Publication Date

8-1998

Degree Name

Master of Arts (MA)

First Advisor

Dart Thalman

Abstract

In today’s world where the disparity between rich and poor continues to increase, many nations are turning to microfinance institutions for help. These institutions provide credit and other financial services to small and “micro” business owners who make up the lower socio-economic classes, empowering them to improve their economic well being. Proven successful and profitable in most cases, the banking market is witnessing a growing number of new microfinance institutions, placing a demand on existing staff to remain savvy business people in order to stay abreast of the competition.

To remain competitive, a well-prepared staff that performs at an optimal level of effectiveness and efficiency is essential. In order to develop such a staff, however, microfinance institutions must design and implement training curricula suited to rapidly changing needs. These training curricula must include both general and specific training content that provides the employees with the necessary tools to do their jobs well. Equally as important, however, the process of designing and developing the curricula must prepare the organizational environment to support well-trained personnel.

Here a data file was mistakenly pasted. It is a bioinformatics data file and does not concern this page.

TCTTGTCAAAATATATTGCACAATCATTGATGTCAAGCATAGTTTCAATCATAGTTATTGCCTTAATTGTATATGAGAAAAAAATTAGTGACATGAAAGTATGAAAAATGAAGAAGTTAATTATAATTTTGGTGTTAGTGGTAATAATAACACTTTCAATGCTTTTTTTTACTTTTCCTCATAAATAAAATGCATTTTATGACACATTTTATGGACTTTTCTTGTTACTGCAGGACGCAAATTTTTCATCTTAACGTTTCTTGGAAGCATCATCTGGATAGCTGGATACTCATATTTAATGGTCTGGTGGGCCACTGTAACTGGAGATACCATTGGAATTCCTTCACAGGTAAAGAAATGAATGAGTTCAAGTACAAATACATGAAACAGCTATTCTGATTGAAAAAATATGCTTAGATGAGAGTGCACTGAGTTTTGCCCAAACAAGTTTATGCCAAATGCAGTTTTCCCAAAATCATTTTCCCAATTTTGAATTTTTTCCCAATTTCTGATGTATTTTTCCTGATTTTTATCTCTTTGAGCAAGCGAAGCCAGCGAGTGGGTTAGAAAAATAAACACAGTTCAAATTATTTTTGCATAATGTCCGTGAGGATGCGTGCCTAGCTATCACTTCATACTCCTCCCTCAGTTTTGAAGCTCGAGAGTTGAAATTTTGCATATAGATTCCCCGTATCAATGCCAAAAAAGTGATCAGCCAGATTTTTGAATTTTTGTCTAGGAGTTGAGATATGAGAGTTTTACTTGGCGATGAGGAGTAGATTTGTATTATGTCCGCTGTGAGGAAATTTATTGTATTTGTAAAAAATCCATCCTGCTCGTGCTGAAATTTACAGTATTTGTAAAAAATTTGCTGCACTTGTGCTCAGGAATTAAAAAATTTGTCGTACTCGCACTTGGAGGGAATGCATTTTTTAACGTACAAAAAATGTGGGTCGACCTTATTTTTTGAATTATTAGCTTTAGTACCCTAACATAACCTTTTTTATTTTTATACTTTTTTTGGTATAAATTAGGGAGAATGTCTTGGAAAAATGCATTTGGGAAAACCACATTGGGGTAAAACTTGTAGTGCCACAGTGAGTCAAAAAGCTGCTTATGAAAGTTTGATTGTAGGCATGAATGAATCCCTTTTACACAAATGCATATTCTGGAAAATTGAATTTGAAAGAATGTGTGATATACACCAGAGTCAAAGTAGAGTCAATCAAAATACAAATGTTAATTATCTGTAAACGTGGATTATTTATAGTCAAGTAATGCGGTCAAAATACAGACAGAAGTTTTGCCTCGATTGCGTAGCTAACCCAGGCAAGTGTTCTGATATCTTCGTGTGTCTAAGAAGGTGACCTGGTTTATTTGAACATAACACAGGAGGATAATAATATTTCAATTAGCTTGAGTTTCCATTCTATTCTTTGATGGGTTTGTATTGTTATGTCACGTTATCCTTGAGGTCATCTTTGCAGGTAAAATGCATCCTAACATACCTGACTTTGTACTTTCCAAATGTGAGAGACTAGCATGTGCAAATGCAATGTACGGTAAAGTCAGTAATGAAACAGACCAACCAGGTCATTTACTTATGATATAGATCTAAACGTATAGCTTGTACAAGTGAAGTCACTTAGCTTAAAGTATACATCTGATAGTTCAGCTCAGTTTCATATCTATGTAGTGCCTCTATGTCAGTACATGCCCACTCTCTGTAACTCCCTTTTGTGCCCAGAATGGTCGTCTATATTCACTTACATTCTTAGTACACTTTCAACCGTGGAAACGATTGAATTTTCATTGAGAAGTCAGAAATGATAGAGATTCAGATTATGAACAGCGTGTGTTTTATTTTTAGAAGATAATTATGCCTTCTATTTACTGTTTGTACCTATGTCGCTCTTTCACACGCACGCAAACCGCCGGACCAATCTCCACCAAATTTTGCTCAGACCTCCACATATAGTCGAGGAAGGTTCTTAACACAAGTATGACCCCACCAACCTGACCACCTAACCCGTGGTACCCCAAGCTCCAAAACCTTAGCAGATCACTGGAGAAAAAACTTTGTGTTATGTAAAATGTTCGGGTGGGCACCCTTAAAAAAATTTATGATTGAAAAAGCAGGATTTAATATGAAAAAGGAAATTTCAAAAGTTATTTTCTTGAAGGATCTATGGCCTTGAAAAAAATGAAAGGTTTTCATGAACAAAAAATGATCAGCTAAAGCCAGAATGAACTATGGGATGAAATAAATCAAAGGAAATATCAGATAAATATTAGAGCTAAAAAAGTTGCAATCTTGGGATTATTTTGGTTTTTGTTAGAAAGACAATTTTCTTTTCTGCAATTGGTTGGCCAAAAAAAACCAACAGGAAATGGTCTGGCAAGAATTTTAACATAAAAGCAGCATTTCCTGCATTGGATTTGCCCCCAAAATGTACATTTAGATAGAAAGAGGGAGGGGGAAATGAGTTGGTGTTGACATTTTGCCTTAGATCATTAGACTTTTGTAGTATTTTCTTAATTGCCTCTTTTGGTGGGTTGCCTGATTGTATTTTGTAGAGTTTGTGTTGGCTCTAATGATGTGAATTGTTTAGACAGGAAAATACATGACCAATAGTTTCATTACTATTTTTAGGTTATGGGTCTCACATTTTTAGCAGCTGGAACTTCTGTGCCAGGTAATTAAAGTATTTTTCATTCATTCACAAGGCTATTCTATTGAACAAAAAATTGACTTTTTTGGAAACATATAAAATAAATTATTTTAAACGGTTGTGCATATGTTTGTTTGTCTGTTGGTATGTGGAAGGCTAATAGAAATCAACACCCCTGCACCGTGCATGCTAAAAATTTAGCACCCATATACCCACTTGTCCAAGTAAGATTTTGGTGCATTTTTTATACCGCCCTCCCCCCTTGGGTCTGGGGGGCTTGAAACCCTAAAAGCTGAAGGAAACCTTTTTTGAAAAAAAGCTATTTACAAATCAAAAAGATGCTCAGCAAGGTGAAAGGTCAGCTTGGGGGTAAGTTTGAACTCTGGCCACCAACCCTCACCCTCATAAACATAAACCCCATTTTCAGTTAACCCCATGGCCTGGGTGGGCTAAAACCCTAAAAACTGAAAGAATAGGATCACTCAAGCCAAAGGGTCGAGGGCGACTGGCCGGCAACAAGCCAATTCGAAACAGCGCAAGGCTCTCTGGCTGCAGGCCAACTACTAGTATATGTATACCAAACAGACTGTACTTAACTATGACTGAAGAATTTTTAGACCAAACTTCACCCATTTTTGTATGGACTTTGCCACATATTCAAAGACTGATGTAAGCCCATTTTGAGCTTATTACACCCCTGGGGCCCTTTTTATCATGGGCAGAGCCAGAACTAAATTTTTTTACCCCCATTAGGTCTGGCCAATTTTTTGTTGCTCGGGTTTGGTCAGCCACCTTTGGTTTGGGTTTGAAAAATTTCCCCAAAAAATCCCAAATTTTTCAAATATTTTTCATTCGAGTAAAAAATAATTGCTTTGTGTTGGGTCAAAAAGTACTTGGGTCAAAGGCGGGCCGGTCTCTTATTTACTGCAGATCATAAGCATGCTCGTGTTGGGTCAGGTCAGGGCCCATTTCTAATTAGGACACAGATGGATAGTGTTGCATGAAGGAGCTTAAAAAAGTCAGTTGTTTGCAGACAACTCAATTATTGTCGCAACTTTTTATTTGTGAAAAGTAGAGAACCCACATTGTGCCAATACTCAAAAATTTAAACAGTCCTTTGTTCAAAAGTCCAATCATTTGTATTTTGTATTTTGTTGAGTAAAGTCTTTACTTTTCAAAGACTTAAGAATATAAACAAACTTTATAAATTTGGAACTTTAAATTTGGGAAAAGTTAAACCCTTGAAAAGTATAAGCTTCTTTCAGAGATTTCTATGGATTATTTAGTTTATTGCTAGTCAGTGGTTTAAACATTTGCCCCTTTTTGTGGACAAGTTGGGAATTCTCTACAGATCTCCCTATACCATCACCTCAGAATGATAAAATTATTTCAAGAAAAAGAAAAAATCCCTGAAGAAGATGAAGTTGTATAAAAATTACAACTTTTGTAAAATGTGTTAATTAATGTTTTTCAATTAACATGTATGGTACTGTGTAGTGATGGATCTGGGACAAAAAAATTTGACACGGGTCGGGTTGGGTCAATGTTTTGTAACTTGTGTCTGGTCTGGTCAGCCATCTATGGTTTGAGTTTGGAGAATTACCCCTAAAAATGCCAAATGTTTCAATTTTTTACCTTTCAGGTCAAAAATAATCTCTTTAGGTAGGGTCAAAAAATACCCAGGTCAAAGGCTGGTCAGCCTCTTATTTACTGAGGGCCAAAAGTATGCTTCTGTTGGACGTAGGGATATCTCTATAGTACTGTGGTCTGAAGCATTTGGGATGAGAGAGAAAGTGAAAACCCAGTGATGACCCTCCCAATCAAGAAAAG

By comparing two process oriented curriculum design models in the context of three microfinance institutions in Latin America, a hybrid model comprised of selected aspects from each in constructed. What emerges from this effort is an optimal way to design and develop a training curriculum that enhances an organization’s ability to elicit better performance from its employees and in turn, realize its institutional goals.

Disciplines

Business | Entrepreneurial and Small Business Operations | Human Resources Management

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